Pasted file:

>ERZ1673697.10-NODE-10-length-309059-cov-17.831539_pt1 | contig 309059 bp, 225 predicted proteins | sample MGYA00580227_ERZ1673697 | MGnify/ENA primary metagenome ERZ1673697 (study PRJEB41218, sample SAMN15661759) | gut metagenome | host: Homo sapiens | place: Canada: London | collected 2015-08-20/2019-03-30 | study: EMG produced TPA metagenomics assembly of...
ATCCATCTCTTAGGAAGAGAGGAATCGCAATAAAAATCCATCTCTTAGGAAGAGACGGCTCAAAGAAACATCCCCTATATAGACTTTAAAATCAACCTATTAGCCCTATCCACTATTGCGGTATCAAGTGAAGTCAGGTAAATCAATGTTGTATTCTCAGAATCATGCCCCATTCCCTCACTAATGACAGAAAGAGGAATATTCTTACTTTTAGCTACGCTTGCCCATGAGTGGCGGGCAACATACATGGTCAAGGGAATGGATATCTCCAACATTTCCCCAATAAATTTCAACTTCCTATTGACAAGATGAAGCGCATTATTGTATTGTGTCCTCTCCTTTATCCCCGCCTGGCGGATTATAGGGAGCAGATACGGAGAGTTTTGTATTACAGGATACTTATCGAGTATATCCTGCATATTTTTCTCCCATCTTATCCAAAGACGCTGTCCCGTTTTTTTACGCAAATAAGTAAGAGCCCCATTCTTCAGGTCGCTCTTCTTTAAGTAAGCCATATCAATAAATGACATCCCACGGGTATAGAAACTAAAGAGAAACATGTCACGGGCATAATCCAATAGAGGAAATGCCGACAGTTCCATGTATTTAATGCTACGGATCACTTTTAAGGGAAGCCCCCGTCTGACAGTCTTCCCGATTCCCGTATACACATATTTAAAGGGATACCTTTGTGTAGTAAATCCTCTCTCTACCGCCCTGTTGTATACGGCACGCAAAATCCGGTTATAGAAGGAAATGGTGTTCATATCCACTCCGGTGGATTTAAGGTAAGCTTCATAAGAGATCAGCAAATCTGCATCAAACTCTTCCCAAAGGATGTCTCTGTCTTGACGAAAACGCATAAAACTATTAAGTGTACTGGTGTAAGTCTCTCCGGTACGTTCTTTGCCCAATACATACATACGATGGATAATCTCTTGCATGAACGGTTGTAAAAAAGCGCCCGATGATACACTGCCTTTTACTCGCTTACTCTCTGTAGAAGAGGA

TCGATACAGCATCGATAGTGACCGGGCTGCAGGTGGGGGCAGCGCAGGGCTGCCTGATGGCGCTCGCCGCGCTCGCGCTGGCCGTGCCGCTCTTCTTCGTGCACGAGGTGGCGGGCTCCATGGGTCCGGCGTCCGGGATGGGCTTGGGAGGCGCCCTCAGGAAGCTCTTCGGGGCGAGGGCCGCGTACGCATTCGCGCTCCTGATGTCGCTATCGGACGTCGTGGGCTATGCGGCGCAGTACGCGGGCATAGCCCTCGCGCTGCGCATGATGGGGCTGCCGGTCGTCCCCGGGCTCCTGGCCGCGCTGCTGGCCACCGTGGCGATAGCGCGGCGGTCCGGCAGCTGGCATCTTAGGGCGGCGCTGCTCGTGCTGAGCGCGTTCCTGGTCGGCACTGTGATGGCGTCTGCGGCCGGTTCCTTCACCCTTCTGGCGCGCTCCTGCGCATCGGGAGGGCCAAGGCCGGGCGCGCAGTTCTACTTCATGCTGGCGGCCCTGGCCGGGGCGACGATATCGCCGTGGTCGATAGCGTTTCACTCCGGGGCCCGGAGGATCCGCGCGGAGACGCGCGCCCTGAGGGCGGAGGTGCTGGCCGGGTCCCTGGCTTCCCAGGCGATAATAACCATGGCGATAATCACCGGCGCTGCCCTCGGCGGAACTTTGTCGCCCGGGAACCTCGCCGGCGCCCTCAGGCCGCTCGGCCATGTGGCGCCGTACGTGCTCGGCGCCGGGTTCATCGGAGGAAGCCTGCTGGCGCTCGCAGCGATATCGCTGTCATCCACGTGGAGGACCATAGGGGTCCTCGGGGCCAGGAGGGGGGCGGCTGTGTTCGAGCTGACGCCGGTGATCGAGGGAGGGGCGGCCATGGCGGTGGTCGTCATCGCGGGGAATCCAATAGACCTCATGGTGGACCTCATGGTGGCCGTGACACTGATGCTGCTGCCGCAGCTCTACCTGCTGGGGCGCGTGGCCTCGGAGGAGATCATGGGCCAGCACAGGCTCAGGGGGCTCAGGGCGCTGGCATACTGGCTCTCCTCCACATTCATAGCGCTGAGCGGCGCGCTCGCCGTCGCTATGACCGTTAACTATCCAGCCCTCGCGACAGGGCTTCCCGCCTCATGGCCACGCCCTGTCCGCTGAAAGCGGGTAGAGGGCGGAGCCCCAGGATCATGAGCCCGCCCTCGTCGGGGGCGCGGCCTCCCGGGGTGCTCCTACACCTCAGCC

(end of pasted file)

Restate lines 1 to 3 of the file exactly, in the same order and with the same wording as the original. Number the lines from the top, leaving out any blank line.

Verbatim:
>ERZ1673697.10-NODE-10-length-309059-cov-17.831539_pt1 | contig 309059 bp, 225 predicted proteins | sample MGYA00580227_ERZ1673697 | MGnify/ENA primary metagenome ERZ1673697 (study PRJEB41218, sample SAMN15661759) | gut metagenome | host: Homo sapiens | place: Canada: London | collected 2015-08-20/2019-03-30 | study: EMG produced TPA metagenomics assembly of...
ATCCATCTCTTAGGAAGAGAGGAATCGCAATAAAAATCCATCTCTTAGGAAGAGACGGCTCAAAGAAACATCCCCTATATAGACTTTAAAATCAACCTATTAGCCCTATCCACTATTGCGGTATCAAGTGAAGTCAGGTAAATCAATGTTGTATTCTCAGAATCATGCCCCATTCCCTCACTAATGACAGAAAGAGGAATATTCTTACTTTTAGCTACGCTTGCCCATGAGTGGCGGGCAACATACATGGTCAAGGGAATGGATATCTCCAACATTTCCCCAATAAATTTCAACTTCCTATTGACAAGATGAAGCGCATTATTGTATTGTGTCCTCTCCTTTATCCCCGCCTGGCGGATTATAGGGAGCAGATACGGAGAGTTTTGTATTACAGGATACTTATCGAGTATATCCTGCATATTTTTCTCCCATCTTATCCAAAGACGCTGTCCCGTTTTTTTACGCAAATAAGTAAGAGCCCCATTCTTCAGGTCGCTCTTCTTTAAGTAAGCCATATCAATAAATGACATCCCACGGGTATAGAAACTAAAGAGAAACATGTCACGGGCATAATCCAATAGAGGAAATGCCGACAGTTCCATGTATTTAATGCTACGGATCACTTTTAAGGGAAGCCCCCGTCTGACAGTCTTCCCGATTCCCGTATACACATATTTAAAGGGATACCTTTGTGTAGTAAATCCTCTCTCTACCGCCCTGTTGTATACGGCACGCAAAATCCGGTTATAGAAGGAAATGGTGTTCATATCCACTCCGGTGGATTTAAGGTAAGCTTCATAAGAGATCAGCAAATCTGCATCAAACTCTTCCCAAAGGATGTCTCTGTCTTGACGAAAACGCATAAAACTATTAAGTGTACTGGTGTAAGTCTCTCCGGTACGTTCTTTGCCCAATACATACATACGATGGATAATCTCTTGCATGAACGGTTGTAAAAAAGCGCCCGATGATACACTGCCTTTTACTCGCTTACTCTCTGTAGAAGAGGA

TCGATACAGCATCGATAGTGACCGGGCTGCAGGTGGGGGCAGCGCAGGGCTGCCTGATGGCGCTCGCCGCGCTCGCGCTGGCCGTGCCGCTCTTCTTCGTGCACGAGGTGGCGGGCTCCATGGGTCCGGCGTCCGGGATGGGCTTGGGAGGCGCCCTCAGGAAGCTCTTCGGGGCGAGGGCCGCGTACGCATTCGCGCTCCTGATGTCGCTATCGGACGTCGTGGGCTATGCGGCGCAGTACGCGGGCATAGCCCTCGCGCTGCGCATGATGGGGCTGCCGGTCGTCCCCGGGCTCCTGGCCGCGCTGCTGGCCACCGTGGCGATAGCGCGGCGGTCCGGCAGCTGGCATCTTAGGGCGGCGCTGCTCGTGCTGAGCGCGTTCCTGGTCGGCACTGTGATGGCGTCTGCGGCCGGTTCCTTCACCCTTCTGGCGCGCTCCTGCGCATCGGGAGGGCCAAGGCCGGGCGCGCAGTTCTACTTCATGCTGGCGGCCCTGGCCGGGGCGACGATATCGCCGTGGTCGATAGCGTTTCACTCCGGGGCCCGGAGGATCCGCGCGGAGACGCGCGCCCTGAGGGCGGAGGTGCTGGCCGGGTCCCTGGCTTCCCAGGCGATAATAACCATGGCGATAATCACCGGCGCTGCCCTCGGCGGAACTTTGTCGCCCGGGAACCTCGCCGGCGCCCTCAGGCCGCTCGGCCATGTGGCGCCGTACGTGCTCGGCGCCGGGTTCATCGGAGGAAGCCTGCTGGCGCTCGCAGCGATATCGCTGTCATCCACGTGGAGGACCATAGGGGTCCTCGGGGCCAGGAGGGGGGCGGCTGTGTTCGAGCTGACGCCGGTGATCGAGGGAGGGGCGGCCATGGCGGTGGTCGTCATCGCGGGGAATCCAATAGACCTCATGGTGGACCTCATGGTGGCCGTGACACTGATGCTGCTGCCGCAGCTCTACCTGCTGGGGCGCGTGGCCTCGGAGGAGATCATGGGCCAGCACAGGCTCAGGGGGCTCAGGGCGCTGGCATACTGGCTCTCCTCCACATTCATAGCGCTGAGCGGCGCGCTCGCCGTCGCTATGACCGTTAACTATCCAGCCCTCGCGACAGGGCTTCCCGCCTCATGGCCACGCCCTGTCCGCTGAAAGCGGGTAGAGGGCGGAGCCCCAGGATCATGAGCCCGCCCTCGTCGGGGGCGCGGCCTCCCGGGGTGCTCCTACACCTCAGCC